The American Statistical Association (ASA), the world’s largest community of statisticians, together with leaders of the Puerto Rican scientific community and more than 1,800 petition signers are urging Puerto Rico’s legislature and Gov. Ricardo Rosselló to keep its statistical agency independent.
The calls are part of growing opposition to a proposal that would eliminate the Puerto Rico Institute of Statistics (PRIS), the island’s only independent and dedicated source of statistics.
On Friday, a bipartisan group of 15 members of the U.S. Congress sent a letter to Nancy Potok, chief statistician at the Office of Management and Budget, with a copy to Bryan Moyer, director of the Bureau of Economic Analysis, and Rosselló, expressing their concern about the possible elimination of PRIS and underscoring their support for the agency’s independence. B
illboards also started to emerge over the weekend urging Puerto Rico statistics be kept transparent.
The proposal to dismantle PRIS is concerning because it eliminates the executive director position and independent board of directors and requires the Department of Economic Development and Commerce secretary to outsource all statistical functions currently performed by PRIS, ASA officials said.
“Currently, PRIS is an independent government agency of the executive branch with many protections in place to ensure its impartial collection, production and communication of statistical data,” ASA said.
The executive director position, for example — currently held by Mario Marazzi — is a 10-year appointment by the PRIS Board of Directors. The executive director has full control over PRIS operations to ensure the independence of its data.
The ASA and the petition signers called on Rosselló and the legislature to ensure PRIS operates independently of political influences and bureaucracy; that it has an autonomous and impartial board of directors — composed of private citizens — without connections to the current or previous administrations; and that the institute obtain the financing it needs to fulfill its functions.
“With its economic challenges and the devastation from Hurricane María, objective and trustworthy statistics are especially important to Puerto Rico,” said ASA President Lisa LaVange.
“PRIS data — now and in the future — shed light on a broad swath of the impacts of and recovery from both. They also help direct resources to where they will be most helpful. As a scientist, Governor Rosselló surely understands the importance of these data to evidence-based policymaking and data-driven decision-making,” LaVange said.
Experts believe many of the problems Puerto Rico is now facing — including an exacerbation of the government’s bankruptcy situation and poor surveillance of Hurricane María death toll, flu cases and Zika-related congenital defects — are partially due to inaccurate and dated statistical systems.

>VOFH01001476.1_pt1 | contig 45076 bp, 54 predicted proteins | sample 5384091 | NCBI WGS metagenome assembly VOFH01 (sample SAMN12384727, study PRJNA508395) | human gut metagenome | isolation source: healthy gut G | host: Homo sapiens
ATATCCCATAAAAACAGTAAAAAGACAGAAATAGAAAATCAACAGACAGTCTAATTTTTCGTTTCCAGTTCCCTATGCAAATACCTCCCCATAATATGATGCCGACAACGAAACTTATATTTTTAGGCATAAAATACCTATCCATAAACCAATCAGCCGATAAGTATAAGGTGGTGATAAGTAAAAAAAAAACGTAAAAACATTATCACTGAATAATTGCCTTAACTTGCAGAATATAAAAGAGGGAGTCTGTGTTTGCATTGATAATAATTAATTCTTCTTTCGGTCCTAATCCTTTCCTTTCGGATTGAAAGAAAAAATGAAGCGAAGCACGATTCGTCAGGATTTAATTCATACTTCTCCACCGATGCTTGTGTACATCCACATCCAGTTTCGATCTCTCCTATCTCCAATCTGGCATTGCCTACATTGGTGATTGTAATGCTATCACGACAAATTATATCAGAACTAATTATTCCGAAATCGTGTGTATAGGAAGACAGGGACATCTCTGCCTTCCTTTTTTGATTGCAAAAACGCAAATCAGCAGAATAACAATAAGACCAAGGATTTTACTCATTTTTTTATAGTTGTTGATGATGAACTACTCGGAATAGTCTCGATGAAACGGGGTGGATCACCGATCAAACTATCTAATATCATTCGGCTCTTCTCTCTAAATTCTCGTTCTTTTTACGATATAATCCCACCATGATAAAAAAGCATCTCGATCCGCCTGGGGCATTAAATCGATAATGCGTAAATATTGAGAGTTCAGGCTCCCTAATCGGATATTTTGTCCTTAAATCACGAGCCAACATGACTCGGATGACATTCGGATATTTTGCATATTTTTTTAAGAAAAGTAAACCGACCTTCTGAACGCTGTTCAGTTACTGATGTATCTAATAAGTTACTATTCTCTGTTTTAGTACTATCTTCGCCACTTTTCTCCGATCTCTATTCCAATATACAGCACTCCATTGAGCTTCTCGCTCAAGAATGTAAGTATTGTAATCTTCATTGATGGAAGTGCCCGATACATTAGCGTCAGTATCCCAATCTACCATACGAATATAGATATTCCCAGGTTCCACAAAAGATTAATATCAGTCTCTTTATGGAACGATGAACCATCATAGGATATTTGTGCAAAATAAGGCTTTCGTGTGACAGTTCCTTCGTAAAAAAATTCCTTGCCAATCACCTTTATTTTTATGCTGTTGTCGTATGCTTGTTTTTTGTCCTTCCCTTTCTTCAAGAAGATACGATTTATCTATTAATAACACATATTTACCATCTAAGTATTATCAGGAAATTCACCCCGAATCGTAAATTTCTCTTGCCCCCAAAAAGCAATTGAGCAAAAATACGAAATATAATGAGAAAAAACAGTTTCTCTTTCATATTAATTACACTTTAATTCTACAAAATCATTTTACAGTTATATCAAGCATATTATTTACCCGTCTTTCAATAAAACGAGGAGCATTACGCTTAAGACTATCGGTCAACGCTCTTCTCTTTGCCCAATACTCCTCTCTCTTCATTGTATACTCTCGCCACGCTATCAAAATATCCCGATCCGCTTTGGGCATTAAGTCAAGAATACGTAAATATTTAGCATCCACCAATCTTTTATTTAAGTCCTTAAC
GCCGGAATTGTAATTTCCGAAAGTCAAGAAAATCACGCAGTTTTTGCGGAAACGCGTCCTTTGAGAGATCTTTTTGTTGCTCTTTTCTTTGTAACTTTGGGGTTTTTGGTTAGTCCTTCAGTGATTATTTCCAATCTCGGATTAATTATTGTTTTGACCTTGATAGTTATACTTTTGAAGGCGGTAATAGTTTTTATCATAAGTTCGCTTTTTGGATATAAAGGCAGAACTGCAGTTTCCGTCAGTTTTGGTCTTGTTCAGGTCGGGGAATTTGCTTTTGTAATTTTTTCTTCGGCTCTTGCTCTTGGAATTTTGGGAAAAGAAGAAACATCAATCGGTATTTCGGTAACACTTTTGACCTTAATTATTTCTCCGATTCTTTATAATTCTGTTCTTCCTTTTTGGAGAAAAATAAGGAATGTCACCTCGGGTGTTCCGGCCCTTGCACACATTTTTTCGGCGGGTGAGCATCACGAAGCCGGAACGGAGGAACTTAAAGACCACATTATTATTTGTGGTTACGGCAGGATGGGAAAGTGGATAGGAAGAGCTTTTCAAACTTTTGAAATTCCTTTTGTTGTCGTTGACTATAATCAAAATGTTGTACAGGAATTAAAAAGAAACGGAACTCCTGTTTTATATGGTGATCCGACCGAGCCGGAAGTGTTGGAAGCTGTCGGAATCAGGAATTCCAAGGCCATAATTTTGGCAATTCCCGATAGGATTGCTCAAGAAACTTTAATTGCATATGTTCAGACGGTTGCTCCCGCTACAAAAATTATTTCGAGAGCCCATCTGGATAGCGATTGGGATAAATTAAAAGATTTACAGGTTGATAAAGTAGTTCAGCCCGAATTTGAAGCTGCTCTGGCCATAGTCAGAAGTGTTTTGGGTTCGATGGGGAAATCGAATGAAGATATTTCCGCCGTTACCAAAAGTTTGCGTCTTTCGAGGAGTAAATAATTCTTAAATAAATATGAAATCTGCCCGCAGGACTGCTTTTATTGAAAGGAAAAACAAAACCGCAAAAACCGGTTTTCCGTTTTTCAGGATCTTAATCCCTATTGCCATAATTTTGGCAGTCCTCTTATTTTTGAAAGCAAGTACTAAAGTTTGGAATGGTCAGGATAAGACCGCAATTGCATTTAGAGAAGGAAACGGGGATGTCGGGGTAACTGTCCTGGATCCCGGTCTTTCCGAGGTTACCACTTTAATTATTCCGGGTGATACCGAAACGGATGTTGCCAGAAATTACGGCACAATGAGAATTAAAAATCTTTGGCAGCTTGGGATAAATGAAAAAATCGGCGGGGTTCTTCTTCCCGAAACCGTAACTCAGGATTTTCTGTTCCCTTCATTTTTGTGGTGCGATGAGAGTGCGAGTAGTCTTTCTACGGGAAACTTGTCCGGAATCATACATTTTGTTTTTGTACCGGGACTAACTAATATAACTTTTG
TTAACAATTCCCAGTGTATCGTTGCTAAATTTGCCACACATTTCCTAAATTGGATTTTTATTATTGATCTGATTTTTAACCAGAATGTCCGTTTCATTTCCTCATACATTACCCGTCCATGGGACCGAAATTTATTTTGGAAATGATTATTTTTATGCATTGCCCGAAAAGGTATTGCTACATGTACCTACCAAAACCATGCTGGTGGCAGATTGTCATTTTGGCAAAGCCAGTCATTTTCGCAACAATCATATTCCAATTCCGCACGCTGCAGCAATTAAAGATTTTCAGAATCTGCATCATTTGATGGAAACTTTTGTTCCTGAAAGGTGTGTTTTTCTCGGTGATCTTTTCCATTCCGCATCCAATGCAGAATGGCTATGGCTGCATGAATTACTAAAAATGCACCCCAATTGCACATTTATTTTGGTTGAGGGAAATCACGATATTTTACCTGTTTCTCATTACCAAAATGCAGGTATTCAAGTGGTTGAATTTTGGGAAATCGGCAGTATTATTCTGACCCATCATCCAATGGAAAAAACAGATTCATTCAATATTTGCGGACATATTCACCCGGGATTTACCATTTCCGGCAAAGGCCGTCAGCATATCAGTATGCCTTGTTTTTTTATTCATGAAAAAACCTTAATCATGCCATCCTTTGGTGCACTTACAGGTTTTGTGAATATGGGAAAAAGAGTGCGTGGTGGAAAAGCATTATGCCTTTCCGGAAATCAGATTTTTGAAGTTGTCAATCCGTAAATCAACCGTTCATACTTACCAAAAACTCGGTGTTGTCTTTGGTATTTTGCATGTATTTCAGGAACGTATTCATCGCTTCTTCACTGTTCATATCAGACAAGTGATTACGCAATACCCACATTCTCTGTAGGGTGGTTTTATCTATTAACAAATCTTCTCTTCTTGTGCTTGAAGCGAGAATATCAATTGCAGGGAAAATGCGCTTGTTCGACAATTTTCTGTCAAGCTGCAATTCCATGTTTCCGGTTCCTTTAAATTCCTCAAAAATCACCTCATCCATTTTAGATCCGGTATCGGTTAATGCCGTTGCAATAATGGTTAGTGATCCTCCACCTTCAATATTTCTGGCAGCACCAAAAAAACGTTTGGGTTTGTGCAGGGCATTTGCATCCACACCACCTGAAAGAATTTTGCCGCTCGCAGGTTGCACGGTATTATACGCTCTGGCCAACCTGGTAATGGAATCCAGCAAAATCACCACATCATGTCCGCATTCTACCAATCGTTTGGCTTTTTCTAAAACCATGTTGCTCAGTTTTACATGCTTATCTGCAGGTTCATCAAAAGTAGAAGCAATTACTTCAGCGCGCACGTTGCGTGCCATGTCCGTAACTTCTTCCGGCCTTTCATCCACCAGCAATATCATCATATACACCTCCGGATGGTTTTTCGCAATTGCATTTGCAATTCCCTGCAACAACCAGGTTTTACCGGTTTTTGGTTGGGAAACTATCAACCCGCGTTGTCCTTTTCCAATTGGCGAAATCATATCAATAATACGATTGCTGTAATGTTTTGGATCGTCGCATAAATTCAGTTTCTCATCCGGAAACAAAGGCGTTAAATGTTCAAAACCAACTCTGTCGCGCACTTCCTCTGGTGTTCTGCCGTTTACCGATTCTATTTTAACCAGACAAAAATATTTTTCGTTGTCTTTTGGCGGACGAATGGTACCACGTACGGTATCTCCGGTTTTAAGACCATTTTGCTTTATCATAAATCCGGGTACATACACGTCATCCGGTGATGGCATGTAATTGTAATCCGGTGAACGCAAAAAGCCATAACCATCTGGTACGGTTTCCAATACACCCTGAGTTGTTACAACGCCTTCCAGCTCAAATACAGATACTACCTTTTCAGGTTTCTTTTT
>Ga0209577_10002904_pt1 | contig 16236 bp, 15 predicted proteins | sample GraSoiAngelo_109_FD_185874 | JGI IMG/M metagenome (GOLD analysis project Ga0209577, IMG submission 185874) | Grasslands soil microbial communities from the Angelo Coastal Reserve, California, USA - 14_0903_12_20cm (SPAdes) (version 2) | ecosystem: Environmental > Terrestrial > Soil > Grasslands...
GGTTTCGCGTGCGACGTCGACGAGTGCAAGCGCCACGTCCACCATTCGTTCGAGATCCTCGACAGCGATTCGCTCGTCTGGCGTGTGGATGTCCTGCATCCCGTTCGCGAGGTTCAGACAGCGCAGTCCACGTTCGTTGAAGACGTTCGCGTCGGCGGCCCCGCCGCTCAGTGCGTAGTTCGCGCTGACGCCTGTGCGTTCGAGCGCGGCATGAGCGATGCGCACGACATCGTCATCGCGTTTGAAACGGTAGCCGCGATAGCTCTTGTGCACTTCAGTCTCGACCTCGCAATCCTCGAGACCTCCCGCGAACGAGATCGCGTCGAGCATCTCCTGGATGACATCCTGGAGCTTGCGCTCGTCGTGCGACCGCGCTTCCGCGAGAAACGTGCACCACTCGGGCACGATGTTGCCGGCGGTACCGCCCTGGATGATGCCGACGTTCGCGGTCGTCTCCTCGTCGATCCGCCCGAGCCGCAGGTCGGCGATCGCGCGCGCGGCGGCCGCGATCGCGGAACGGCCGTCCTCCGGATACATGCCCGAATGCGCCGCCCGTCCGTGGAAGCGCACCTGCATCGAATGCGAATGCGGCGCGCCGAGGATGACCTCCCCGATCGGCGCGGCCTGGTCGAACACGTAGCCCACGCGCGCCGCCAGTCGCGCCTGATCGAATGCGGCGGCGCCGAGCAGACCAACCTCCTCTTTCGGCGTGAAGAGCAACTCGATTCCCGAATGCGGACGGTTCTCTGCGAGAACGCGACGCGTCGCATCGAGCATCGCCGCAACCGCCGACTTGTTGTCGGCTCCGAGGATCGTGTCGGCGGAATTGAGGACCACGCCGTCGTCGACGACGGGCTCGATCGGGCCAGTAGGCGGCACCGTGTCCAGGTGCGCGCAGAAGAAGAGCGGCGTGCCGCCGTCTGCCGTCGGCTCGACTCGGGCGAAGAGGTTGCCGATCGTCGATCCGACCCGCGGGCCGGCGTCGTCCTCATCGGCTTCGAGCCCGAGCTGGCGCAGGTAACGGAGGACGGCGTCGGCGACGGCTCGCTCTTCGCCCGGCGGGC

Although PRIS has been underfunded for years and must constantly deal with resistance from other local agencies to collaborate, its accomplishments have helped the Commonwealth in many ways.
For example, its work helped identify Medicaid fraud, saving taxpayers $10 million annually, and revealed a statistical bias in the formulas used to compensate doctors in Puerto Rico under Medicare that cost the local economy about $120 million annually.
The agency also played a crucial role in correcting the Consumer Price Index, which the government had been overestimating between 2001 and 2006, causing Puerto Ricans to unnecessarily pay more for everyday items such as gasoline.
The Puerto Rico House of Representatives could vote on the bill as early as today. Puerto Rico Senate President Thomas Rivera-Schatz has indicated his intention to discuss the bill this week, as well.
This is the second letter from the ASA to Rosselló regarding the PRIS. In the first one, sent on Jan. 9, LaVange expressed her disappointment that the PRIS had not been included in the working group that will review the number of deaths due to Hurricane María, although it has the expertise and knowledge about the mortality statistics program.
LaVange also expressed concern about the lack of funding and autonomy of the institute, saying the following:
“Government statistics play a powerful role in any democracy. They empower the economy, serve the health and welfare of its citizens, improve governance and inform decisions and policies in the public and private sectors, among many other vital functions,” she said.
“Government statistics are also fundamental to evidence-based policymaking, the engagement of which is on a rapid rise in local, state and federal governments. Government statistics are produced through rigorous scientific processes and analyses performed by experts that can function independently….Accurate, objective and timely statistics will help you and all Puerto Rico residents,” she added.